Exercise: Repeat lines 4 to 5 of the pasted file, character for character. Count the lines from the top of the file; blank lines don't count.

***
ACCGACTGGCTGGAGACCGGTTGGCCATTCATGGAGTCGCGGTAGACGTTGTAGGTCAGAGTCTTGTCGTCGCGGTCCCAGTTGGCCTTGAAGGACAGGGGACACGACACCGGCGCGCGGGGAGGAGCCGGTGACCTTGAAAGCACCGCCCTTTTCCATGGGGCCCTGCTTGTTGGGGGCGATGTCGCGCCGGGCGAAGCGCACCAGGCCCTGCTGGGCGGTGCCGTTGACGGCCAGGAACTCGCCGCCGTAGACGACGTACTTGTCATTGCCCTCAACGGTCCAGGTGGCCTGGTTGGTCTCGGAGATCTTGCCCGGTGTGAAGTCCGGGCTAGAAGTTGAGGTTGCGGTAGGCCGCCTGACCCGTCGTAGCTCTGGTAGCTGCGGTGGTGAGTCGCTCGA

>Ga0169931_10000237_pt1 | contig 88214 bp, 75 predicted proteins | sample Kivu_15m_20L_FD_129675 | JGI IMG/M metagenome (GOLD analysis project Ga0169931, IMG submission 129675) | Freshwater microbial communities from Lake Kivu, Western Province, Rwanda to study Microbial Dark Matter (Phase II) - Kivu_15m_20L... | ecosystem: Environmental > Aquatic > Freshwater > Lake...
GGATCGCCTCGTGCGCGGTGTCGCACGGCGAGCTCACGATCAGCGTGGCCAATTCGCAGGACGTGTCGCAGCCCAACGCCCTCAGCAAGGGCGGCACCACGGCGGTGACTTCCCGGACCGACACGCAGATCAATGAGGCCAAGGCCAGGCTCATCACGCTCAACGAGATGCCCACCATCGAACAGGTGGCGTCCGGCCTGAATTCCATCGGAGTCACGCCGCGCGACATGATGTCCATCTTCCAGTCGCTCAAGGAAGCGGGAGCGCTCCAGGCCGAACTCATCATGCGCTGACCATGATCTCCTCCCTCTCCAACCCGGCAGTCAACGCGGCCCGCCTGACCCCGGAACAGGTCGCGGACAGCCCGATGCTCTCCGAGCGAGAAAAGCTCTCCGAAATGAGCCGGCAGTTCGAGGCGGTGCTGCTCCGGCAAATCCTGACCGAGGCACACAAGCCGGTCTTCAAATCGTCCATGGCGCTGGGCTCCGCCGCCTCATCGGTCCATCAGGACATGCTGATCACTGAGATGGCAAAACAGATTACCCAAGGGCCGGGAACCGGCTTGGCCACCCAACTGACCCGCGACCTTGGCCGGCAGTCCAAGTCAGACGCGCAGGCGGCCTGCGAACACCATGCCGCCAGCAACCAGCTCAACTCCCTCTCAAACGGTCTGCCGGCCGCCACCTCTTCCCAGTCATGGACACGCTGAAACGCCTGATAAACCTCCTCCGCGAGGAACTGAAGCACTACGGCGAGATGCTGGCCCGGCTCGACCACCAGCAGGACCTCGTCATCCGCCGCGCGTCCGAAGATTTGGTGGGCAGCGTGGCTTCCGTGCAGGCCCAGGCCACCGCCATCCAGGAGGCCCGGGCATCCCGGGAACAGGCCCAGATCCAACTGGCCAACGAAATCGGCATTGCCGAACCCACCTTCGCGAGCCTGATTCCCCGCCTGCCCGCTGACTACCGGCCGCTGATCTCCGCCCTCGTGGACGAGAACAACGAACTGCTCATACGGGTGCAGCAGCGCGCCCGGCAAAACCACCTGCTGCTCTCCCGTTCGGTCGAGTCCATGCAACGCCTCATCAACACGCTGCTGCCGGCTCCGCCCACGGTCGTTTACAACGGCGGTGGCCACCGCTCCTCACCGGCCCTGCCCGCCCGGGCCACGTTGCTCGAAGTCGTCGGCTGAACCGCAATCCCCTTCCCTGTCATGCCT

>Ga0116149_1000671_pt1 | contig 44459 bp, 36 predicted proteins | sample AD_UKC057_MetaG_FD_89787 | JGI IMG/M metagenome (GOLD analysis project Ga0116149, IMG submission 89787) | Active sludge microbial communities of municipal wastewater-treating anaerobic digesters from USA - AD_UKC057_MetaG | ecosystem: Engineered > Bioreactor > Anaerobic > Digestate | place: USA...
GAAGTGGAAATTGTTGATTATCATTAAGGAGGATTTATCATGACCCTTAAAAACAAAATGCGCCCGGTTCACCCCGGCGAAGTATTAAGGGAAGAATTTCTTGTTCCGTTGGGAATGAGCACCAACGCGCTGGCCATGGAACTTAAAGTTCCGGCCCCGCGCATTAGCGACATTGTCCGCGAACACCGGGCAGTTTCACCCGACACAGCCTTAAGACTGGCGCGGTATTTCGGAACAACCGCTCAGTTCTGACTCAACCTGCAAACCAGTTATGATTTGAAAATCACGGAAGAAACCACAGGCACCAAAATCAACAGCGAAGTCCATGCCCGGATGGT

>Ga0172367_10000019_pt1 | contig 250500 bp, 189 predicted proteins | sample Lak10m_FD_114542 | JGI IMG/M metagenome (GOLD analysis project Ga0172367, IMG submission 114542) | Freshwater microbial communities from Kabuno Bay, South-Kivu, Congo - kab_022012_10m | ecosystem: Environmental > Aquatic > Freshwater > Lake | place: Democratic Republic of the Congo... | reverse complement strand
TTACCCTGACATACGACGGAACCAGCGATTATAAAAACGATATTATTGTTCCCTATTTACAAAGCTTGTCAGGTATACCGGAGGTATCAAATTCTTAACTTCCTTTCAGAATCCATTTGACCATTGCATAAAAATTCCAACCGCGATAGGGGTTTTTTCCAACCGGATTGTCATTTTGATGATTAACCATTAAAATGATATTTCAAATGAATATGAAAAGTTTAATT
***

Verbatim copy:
>Ga0116149_1000671_pt1 | contig 44459 bp, 36 predicted proteins | sample AD_UKC057_MetaG_FD_89787 | JGI IMG/M metagenome (GOLD analysis project Ga0116149, IMG submission 89787) | Active sludge microbial communities of municipal wastewater-treating anaerobic digesters from USA - AD_UKC057_MetaG | ecosystem: Engineered > Bioreactor > Anaerobic > Digestate | place: USA...
GAAGTGGAAATTGTTGATTATCATTAAGGAGGATTTATCATGACCCTTAAAAACAAAATGCGCCCGGTTCACCCCGGCGAAGTATTAAGGGAAGAATTTCTTGTTCCGTTGGGAATGAGCACCAACGCGCTGGCCATGGAACTTAAAGTTCCGGCCCCGCGCATTAGCGACATTGTCCGCGAACACCGGGCAGTTTCACCCGACACAGCCTTAAGACTGGCGCGGTATTTCGGAACAACCGCTCAGTTCTGACTCAACCTGCAAACCAGTTATGATTTGAAAATCACGGAAGAAACCACAGGCACCAAAATCAACAGCGAAGTCCATGCCCGGATGGT